With smaller sized tables now gaining in popularity, and with Apple about to join the action, vendors are starting to see increased uptake of these devices amongst children. Guy Daniels reports.
US consumer and retail research firm, the NPD Group, has reported that tablet usage amongst children is on the increase. Whilst portable and console video game systems continue to have the highest usage levels among kids aged 4-14 in the US, tablets saw the highest increase in usage at 13 per cent in 2012 against only 3 per cent in 2011.
Interestingly, usage of more sophisticated devices such as PCs and video game systems tend to increase as children get older, but tablet usage is highest among younger children. Russ Crupnick, SVP industry analysis at the NPD Group, explains that:
“Kids are using tablets to game, watch movies and TV shows, read books and listen to music – even occasionally for taking pictures – so they have embraced the utility of these devices quite rapidly. Older kids also use the tablets for social media and communication, which squarely places these devices at the centre for discovery and evangelism of new services and applications, as well as for brands and entertainment of all sorts.”
The study was based on 3,235 completed surveys of adults who have children aged 4 to 14 in the household, and was conducted in March this year. It also found that US households with children aged 4-14 own an average of 10 different devices, with kids using an average of five of those devices. TVs, PCs and mobile phones have the highest household ownership, while personal digital media players, such as iPods, saw the largest drop in household ownership.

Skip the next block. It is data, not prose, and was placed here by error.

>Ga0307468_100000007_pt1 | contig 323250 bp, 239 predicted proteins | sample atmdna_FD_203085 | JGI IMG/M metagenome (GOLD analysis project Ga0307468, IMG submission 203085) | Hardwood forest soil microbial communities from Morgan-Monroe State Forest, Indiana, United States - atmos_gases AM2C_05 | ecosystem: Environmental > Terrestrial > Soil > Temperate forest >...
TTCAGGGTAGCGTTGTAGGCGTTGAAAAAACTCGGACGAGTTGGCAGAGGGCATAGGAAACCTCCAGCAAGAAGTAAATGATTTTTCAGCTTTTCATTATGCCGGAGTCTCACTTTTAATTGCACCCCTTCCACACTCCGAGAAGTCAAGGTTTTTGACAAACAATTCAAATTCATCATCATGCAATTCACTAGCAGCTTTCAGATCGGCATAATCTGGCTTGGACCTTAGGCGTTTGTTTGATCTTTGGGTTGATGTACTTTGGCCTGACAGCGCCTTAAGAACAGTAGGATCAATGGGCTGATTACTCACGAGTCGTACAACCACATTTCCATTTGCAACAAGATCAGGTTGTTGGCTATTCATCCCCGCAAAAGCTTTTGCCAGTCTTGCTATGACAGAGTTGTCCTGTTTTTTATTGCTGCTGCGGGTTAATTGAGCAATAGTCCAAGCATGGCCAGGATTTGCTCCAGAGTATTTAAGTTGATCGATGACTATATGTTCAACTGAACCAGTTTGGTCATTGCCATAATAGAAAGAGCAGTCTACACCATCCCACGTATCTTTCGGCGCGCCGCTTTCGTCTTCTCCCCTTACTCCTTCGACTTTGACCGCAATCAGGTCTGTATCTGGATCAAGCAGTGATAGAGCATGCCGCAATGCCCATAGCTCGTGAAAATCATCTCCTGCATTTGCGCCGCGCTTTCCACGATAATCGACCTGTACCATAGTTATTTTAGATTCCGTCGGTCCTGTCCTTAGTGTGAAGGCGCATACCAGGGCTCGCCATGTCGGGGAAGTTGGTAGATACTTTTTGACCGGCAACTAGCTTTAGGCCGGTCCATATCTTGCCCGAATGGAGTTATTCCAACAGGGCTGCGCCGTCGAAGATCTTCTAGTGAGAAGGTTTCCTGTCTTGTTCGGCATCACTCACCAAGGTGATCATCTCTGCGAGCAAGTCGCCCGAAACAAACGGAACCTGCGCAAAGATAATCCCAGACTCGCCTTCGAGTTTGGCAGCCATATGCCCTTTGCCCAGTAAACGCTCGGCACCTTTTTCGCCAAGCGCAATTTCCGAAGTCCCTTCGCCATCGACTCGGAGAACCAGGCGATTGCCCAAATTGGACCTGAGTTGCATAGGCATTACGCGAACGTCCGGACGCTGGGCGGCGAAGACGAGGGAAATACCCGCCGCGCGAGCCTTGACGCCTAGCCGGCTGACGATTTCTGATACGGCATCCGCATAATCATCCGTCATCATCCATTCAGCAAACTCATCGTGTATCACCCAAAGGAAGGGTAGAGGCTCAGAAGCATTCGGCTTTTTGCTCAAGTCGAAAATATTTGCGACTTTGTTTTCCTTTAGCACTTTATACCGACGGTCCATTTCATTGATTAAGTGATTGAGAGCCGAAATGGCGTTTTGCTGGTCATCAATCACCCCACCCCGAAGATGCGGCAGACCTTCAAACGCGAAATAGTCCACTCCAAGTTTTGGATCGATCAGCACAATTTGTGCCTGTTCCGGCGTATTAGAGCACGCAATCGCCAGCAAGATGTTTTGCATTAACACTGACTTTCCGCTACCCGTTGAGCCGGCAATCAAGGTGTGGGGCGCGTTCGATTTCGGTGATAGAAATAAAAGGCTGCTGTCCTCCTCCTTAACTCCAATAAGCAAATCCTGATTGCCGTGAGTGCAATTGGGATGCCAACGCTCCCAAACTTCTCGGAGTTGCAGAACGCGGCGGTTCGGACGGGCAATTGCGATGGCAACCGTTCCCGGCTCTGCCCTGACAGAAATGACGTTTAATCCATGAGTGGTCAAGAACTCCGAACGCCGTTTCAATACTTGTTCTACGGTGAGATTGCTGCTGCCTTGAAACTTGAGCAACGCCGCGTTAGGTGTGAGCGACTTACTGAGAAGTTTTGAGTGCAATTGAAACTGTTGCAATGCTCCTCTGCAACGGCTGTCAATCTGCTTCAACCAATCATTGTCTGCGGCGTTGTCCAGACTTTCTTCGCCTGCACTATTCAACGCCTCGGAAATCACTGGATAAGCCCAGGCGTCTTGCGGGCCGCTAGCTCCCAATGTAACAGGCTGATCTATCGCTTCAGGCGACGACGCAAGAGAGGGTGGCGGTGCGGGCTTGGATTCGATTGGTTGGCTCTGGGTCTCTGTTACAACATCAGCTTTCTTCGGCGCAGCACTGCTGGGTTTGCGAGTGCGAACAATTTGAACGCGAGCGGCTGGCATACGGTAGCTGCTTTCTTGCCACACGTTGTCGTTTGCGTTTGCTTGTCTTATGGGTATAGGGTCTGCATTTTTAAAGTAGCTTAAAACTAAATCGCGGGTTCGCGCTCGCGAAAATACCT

Portable video game systems are the most popular devices personally owned by kids ages 4-14, with six years of age being the average age of adoption.
Crupnick adds that parents tend to be influenced in their purchase decisions by brand reputation, low price, safety aspect and educational value, whereas children are more focused on aesthetics, popularity and entertainment value.
With Google having already entered the market with a 7” tablet, is it no wonder that Apple is reportedly going to release a smaller version of its 10” iPad tablet? It might be dubbed the iPad Mini to us, but to young kids with their small hands it would be proportionally the same size and feel. Imagine how more child-friendly a lighter, smaller iPad would be? No need to prop it up on a stand or a cushion, just let them use it as they would a book.
According to the Tab Times website, a separate market research study by US coupon firm CouponCodes4u reveals that whilst most consumers would rather own the upcoming iPhone 5 than the rumoured iPad Mini, they think that the tablet could become a big hit with children. Although 78 per cent of surveyed US consumers would choose the iPhone 5 over the iPad Mini, 21 per cent of respondents would consider buying an iPad Mini for their children.
Photos of alleged parts for the so-called iPad Mini, plus fan-made mock-ups, have already started to appear on the web. The 9to5 Mac site says the iPad Mini will look like a large iPod Touch with smaller side bezels than its bigger tablet parent. It will also probably be ridiculously thin.
Removing the size bezels means more space given over to the screen, reducing the overall dimensions and making it just about small enough to put into (admittedly big) pockets. It would also make it more compatible with the Kindle and Nexus 7 form factors.
Of course, whether or not these rumours and speculation come true, we’ll just have to wait and see. But one device that had appeared is from Apple’s current nemesis, Samsung. It released its Galaxy Note 10.1 yesterday, which has more in common with its smaller 5” Note phone-tablet hybrid.
It comes complete with a stylus (or “S Pen”, as Samsung has branded it) to complement touch input. It also has a multiscreen capability, the effect of which is rather like having two Android smartphones glued together side-by-side. All of this is to emphasise that this tablet is about content creation, rather than just consumption. Tim Baxter, president of Samsung Electronics America, said:
“Our goal was simple – redefine the tablet experience. For the user, the resulting experience is completely new and quite unexpected.”
please sign in to rate this article